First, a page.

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Cary charity gets child care for job seekers

Posted February 19, 2009

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— Amid a national recession, a Cary charity helps lift the burden of childcare costs for parents struggling to find jobs.

Dennis Lamour learned first-hand that the cost of day care can be a significant obstacle for a parent looking for work.

When his wife left him a year ago, Lamour said, he became the primary caregiver for Clancey – "He's in kindergarten and loves school" – and 4-year-old Angie – "who is wonderfully generous, sweet and kind."

Lamour worked as a property manager for years and kept up his real-estate license. But the economic downturn and dad duty led to a career dead-end.

"I don't have any hours that I can actually do (work), so at the moment, I'm just going into savings," he said.

To help parents such as Lamour free up hours, the nonprofit Christian Community in Action offers a child care assistance program. Proceeds from Dorcas Thrift Shop and other donations fund the program.

In 2008, CCA spent $53,000 to help place 176 children in child care. Based on applications from late last year, the charity expects 20 percent more requests this year, and officials said they're confident they can provide services for all those who need it.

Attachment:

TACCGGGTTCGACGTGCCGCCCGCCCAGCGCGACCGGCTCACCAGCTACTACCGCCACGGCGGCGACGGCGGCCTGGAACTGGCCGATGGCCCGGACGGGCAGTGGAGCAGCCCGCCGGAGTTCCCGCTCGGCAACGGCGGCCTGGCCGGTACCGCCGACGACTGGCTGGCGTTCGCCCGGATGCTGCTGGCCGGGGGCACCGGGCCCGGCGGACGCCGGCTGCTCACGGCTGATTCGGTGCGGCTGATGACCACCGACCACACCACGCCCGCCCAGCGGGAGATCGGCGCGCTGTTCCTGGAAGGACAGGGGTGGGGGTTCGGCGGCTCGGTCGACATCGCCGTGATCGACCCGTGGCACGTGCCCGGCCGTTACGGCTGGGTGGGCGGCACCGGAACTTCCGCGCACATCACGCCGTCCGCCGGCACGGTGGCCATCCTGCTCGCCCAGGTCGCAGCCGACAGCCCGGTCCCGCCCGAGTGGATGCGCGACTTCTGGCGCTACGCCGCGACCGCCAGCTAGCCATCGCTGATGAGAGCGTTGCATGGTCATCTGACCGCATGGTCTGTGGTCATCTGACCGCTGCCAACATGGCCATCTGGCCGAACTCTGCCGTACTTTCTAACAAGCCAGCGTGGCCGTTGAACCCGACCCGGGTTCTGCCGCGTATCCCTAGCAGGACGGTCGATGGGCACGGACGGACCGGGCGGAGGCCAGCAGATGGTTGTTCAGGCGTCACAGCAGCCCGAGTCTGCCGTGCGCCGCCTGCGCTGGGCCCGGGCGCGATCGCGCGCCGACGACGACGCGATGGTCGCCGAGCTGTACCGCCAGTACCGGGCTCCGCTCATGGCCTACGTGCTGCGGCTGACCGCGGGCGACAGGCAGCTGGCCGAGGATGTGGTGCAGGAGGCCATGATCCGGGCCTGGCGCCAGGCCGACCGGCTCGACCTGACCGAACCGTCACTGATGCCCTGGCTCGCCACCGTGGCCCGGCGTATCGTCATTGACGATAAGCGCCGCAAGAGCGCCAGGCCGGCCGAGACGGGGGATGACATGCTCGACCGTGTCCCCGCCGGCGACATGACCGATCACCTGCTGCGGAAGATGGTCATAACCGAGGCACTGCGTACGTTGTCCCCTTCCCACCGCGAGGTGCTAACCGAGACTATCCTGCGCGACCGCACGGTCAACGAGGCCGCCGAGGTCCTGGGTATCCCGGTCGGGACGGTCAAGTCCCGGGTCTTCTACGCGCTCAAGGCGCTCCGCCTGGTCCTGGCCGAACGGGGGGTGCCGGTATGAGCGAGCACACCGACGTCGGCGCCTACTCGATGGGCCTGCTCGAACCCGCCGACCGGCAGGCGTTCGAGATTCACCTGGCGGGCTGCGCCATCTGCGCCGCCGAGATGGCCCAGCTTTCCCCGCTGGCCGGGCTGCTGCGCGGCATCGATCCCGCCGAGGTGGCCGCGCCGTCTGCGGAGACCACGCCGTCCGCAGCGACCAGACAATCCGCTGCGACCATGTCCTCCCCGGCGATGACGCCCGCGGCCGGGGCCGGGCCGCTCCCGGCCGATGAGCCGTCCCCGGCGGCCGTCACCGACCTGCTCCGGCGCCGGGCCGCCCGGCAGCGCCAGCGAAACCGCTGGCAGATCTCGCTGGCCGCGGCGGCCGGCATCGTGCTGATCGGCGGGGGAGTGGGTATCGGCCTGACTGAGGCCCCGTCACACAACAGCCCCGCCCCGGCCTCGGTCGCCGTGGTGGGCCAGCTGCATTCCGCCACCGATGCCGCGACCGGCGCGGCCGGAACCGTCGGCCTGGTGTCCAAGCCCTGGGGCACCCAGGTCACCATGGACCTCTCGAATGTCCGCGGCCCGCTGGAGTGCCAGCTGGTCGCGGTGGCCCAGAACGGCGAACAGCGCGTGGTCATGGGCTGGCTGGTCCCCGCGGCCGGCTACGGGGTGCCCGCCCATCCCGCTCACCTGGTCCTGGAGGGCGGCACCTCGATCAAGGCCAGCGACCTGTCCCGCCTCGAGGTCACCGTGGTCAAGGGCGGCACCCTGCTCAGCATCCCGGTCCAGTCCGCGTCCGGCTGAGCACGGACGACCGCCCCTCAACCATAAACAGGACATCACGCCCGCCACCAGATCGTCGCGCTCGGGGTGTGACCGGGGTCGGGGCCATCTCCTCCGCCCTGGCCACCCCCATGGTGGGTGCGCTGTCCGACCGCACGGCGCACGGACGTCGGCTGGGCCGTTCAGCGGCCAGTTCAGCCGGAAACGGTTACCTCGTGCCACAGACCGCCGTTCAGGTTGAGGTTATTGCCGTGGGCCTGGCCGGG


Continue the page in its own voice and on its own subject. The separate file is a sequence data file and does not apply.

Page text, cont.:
"We have not denied anyone a request for childcare because of lack of funds from CCA," Executive Director Howard Manning said.

Lamour went through an application process and a home visit by CCA workers.

"They were sympathetic and shed tears and encouraged me to not be too proud to take help," Lamour said.

Families can pick any licensed child care facility, and the amount of financial assistance varies from family to family. It typically lasts two to six months – long enough to help families build up some savings or look for a new job.

Thanks to CCA, Angie spends two days a week at the Methodist Children's Center. The charity picks up 60 percent of the tab.

"Having the child care thing taken care of was a real blessing," Lamour said.

CCA also offers funds for before- and after-school programs and scholarships for camps. Its crisis ministry helps families with bills, food and medicine.


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